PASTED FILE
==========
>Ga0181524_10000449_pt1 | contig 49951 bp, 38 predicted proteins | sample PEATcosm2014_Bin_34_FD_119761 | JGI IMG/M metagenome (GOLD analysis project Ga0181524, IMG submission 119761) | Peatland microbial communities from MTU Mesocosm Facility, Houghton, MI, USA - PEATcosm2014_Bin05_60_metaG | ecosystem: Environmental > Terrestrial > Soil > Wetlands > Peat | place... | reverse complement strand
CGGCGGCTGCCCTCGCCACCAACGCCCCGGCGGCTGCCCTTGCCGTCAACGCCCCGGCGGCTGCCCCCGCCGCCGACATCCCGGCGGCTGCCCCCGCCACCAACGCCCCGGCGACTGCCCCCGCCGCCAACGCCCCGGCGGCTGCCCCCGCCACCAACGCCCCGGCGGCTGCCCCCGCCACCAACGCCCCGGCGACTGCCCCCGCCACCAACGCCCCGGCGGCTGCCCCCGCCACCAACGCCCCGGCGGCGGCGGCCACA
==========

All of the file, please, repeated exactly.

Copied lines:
>Ga0181524_10000449_pt1 | contig 49951 bp, 38 predicted proteins | sample PEATcosm2014_Bin_34_FD_119761 | JGI IMG/M metagenome (GOLD analysis project Ga0181524, IMG submission 119761) | Peatland microbial communities from MTU Mesocosm Facility, Houghton, MI, USA - PEATcosm2014_Bin05_60_metaG | ecosystem: Environmental > Terrestrial > Soil > Wetlands > Peat | place... | reverse complement strand
CGGCGGCTGCCCTCGCCACCAACGCCCCGGCGGCTGCCCTTGCCGTCAACGCCCCGGCGGCTGCCCCCGCCGCCGACATCCCGGCGGCTGCCCCCGCCACCAACGCCCCGGCGACTGCCCCCGCCGCCAACGCCCCGGCGGCTGCCCCCGCCACCAACGCCCCGGCGGCTGCCCCCGCCACCAACGCCCCGGCGACTGCCCCCGCCACCAACGCCCCGGCGGCTGCCCCCGCCACCAACGCCCCGGCGGCGGCGGCCACA